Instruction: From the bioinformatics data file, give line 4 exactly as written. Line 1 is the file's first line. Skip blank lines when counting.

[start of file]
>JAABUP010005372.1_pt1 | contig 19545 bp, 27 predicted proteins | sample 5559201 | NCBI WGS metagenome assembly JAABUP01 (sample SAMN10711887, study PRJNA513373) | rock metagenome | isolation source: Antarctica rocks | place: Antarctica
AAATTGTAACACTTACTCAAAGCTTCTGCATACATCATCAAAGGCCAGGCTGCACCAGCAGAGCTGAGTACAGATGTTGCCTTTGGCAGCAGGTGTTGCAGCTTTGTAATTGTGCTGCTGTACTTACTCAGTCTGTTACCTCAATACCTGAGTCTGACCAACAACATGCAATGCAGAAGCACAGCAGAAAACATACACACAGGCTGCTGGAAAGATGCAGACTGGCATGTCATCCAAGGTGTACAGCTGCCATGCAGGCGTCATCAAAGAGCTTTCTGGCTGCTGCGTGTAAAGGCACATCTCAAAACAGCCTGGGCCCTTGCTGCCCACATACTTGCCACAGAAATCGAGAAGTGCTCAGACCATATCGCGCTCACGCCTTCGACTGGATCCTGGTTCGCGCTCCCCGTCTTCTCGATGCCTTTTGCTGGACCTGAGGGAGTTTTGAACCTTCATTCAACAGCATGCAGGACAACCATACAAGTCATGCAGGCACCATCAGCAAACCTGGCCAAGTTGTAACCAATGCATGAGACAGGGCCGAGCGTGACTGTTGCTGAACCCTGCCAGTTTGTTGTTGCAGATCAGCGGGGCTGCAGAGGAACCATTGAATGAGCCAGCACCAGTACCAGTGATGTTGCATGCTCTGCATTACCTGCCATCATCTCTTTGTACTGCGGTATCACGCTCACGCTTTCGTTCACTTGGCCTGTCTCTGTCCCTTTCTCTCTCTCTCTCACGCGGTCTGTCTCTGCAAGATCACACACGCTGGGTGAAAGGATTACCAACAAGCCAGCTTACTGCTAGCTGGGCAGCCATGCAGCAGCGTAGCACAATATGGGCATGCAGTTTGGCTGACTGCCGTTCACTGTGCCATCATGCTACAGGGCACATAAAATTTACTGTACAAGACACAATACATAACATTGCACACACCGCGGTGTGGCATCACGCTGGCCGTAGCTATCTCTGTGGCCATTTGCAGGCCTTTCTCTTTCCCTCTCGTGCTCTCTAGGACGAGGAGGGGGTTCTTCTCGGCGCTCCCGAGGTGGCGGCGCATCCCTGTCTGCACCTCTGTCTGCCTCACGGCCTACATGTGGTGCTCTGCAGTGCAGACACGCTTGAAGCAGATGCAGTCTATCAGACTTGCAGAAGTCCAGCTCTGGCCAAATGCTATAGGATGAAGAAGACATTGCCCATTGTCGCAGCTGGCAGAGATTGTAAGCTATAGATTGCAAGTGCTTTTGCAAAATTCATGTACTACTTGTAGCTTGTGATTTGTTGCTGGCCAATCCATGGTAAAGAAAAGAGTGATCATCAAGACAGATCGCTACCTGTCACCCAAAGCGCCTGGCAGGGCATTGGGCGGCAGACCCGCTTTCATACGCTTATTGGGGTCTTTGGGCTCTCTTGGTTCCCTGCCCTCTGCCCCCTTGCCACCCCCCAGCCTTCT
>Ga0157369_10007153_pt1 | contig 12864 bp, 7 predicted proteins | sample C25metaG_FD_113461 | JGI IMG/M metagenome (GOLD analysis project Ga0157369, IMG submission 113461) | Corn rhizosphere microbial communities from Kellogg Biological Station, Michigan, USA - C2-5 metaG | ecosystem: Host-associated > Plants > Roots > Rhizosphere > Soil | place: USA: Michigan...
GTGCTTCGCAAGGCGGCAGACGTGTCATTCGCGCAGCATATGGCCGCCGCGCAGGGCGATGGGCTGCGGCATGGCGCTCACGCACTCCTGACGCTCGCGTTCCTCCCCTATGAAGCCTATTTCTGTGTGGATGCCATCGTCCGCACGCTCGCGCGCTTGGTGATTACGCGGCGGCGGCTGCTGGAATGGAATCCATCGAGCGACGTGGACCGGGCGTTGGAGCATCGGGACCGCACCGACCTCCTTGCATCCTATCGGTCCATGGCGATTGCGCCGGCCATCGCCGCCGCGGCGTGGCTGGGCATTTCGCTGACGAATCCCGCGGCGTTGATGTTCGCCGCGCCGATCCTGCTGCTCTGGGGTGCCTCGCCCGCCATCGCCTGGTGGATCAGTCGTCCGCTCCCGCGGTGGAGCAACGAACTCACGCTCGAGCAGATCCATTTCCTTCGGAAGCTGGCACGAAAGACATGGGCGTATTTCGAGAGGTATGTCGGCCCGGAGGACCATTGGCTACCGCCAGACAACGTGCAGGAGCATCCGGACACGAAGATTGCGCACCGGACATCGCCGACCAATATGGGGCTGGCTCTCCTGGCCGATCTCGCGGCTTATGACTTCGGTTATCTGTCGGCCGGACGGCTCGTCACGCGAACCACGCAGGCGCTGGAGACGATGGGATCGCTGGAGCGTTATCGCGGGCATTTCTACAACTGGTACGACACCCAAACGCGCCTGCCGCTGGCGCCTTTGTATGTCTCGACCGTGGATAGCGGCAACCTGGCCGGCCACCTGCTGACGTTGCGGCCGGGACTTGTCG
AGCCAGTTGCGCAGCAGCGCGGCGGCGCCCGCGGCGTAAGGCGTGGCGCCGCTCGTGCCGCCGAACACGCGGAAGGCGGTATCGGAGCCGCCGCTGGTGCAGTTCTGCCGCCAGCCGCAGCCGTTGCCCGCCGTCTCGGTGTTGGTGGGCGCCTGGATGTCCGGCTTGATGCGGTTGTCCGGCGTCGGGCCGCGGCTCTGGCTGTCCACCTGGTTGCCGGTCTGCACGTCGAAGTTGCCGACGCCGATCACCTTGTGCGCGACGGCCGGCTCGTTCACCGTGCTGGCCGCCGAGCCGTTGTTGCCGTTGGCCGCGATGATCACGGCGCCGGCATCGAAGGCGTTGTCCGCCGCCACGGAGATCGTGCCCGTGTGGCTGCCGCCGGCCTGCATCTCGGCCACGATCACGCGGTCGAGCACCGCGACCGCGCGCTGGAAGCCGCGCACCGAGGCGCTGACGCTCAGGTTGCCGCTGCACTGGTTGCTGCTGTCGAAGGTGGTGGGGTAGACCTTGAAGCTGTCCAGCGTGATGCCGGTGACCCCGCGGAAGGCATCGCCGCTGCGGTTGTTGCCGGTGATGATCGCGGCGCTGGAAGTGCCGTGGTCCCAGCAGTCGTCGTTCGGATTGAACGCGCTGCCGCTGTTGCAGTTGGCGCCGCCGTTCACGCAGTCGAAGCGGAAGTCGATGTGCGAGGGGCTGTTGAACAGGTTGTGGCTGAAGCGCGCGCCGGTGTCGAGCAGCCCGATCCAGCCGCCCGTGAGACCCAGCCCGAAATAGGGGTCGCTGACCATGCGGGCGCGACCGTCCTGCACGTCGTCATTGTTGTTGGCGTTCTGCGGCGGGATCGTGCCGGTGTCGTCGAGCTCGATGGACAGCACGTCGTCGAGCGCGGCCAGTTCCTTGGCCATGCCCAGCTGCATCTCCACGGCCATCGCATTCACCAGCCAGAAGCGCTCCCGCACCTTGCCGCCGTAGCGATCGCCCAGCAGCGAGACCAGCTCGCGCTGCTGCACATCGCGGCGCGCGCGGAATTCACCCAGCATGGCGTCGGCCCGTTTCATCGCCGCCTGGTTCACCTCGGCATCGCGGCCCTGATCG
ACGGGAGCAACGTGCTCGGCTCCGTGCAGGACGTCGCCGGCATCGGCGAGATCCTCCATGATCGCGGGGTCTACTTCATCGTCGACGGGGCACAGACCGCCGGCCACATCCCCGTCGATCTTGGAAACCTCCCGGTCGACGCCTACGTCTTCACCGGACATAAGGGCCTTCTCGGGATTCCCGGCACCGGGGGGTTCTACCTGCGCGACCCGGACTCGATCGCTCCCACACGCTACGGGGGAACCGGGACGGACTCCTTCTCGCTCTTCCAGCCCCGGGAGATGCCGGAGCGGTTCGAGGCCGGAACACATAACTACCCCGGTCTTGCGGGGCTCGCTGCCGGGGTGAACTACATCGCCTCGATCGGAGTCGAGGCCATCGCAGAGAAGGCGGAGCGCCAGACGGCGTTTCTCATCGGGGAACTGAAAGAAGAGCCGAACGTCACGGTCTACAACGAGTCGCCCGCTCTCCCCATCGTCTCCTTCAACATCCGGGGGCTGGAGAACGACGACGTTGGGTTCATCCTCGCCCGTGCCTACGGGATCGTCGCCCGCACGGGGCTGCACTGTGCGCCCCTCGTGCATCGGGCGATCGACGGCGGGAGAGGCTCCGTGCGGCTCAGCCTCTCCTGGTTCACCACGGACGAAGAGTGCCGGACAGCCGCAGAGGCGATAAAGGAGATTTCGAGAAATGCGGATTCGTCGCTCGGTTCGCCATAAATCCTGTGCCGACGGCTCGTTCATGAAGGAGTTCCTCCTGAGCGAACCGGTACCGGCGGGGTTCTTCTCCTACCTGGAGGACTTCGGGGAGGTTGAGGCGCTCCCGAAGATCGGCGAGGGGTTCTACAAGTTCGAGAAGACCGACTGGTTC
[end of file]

GTGCTTCGCAAGGCGGCAGACGTGTCATTCGCGCAGCATATGGCCGCCGCGCAGGGCGATGGGCTGCGGCATGGCGCTCACGCACTCCTGACGCTCGCGTTCCTCCCCTATGAAGCCTATTTCTGTGTGGATGCCATCGTCCGCACGCTCGCGCGCTTGGTGATTACGCGGCGGCGGCTGCTGGAATGGAATCCATCGAGCGACGTGGACCGGGCGTTGGAGCATCGGGACCGCACCGACCTCCTTGCATCCTATCGGTCCATGGCGATTGCGCCGGCCATCGCCGCCGCGGCGTGGCTGGGCATTTCGCTGACGAATCCCGCGGCGTTGATGTTCGCCGCGCCGATCCTGCTGCTCTGGGGTGCCTCGCCCGCCATCGCCTGGTGGATCAGTCGTCCGCTCCCGCGGTGGAGCAACGAACTCACGCTCGAGCAGATCCATTTCCTTCGGAAGCTGGCACGAAAGACATGGGCGTATTTCGAGAGGTATGTCGGCCCGGAGGACCATTGGCTACCGCCAGACAACGTGCAGGAGCATCCGGACACGAAGATTGCGCACCGGACATCGCCGACCAATATGGGGCTGGCTCTCCTGGCCGATCTCGCGGCTTATGACTTCGGTTATCTGTCGGCCGGACGGCTCGTCACGCGAACCACGCAGGCGCTGGAGACGATGGGATCGCTGGAGCGTTATCGCGGGCATTTCTACAACTGGTACGACACCCAAACGCGCCTGCCGCTGGCGCCTTTGTATGTCTCGACCGTGGATAGCGGCAACCTGGCCGGCCACCTGCTGACGTTGCGGCCGGGACTTGTCG